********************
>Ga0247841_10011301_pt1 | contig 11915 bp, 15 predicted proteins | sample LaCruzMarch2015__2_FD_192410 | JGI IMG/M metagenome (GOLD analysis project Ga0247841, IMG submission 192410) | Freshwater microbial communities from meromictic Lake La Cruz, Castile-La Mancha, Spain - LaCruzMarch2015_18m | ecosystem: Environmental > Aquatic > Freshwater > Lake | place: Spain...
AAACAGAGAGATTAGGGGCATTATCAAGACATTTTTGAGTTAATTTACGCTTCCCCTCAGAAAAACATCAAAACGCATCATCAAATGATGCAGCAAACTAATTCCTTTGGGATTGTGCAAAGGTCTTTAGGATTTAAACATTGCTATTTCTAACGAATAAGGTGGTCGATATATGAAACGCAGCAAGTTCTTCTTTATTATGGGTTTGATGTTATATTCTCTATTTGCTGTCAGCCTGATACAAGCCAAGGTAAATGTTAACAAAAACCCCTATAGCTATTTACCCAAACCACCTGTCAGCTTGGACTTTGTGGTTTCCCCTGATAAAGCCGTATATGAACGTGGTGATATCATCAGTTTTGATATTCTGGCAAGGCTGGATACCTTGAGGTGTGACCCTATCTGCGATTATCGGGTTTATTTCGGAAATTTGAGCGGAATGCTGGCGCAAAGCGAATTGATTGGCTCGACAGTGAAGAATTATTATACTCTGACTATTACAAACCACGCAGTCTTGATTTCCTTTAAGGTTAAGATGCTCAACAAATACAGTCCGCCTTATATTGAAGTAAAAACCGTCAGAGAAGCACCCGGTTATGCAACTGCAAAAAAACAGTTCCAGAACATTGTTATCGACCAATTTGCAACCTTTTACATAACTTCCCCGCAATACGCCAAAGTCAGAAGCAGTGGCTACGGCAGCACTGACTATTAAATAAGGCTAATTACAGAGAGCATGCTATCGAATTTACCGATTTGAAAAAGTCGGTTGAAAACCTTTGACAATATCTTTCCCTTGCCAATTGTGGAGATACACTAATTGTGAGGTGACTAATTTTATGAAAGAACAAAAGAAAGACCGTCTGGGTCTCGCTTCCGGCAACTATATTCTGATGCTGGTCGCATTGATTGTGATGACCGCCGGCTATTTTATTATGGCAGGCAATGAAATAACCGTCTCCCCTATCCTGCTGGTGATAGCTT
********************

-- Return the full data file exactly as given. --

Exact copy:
>Ga0247841_10011301_pt1 | contig 11915 bp, 15 predicted proteins | sample LaCruzMarch2015__2_FD_192410 | JGI IMG/M metagenome (GOLD analysis project Ga0247841, IMG submission 192410) | Freshwater microbial communities from meromictic Lake La Cruz, Castile-La Mancha, Spain - LaCruzMarch2015_18m | ecosystem: Environmental > Aquatic > Freshwater > Lake | place: Spain...
AAACAGAGAGATTAGGGGCATTATCAAGACATTTTTGAGTTAATTTACGCTTCCCCTCAGAAAAACATCAAAACGCATCATCAAATGATGCAGCAAACTAATTCCTTTGGGATTGTGCAAAGGTCTTTAGGATTTAAACATTGCTATTTCTAACGAATAAGGTGGTCGATATATGAAACGCAGCAAGTTCTTCTTTATTATGGGTTTGATGTTATATTCTCTATTTGCTGTCAGCCTGATACAAGCCAAGGTAAATGTTAACAAAAACCCCTATAGCTATTTACCCAAACCACCTGTCAGCTTGGACTTTGTGGTTTCCCCTGATAAAGCCGTATATGAACGTGGTGATATCATCAGTTTTGATATTCTGGCAAGGCTGGATACCTTGAGGTGTGACCCTATCTGCGATTATCGGGTTTATTTCGGAAATTTGAGCGGAATGCTGGCGCAAAGCGAATTGATTGGCTCGACAGTGAAGAATTATTATACTCTGACTATTACAAACCACGCAGTCTTGATTTCCTTTAAGGTTAAGATGCTCAACAAATACAGTCCGCCTTATATTGAAGTAAAAACCGTCAGAGAAGCACCCGGTTATGCAACTGCAAAAAAACAGTTCCAGAACATTGTTATCGACCAATTTGCAACCTTTTACATAACTTCCCCGCAATACGCCAAAGTCAGAAGCAGTGGCTACGGCAGCACTGACTATTAAATAAGGCTAATTACAGAGAGCATGCTATCGAATTTACCGATTTGAAAAAGTCGGTTGAAAACCTTTGACAATATCTTTCCCTTGCCAATTGTGGAGATACACTAATTGTGAGGTGACTAATTTTATGAAAGAACAAAAGAAAGACCGTCTGGGTCTCGCTTCCGGCAACTATATTCTGATGCTGGTCGCATTGATTGTGATGACCGCCGGCTATTTTATTATGGCAGGCAATGAAATAACCGTCTCCCCTATCCTGCTGGTGATAGCTT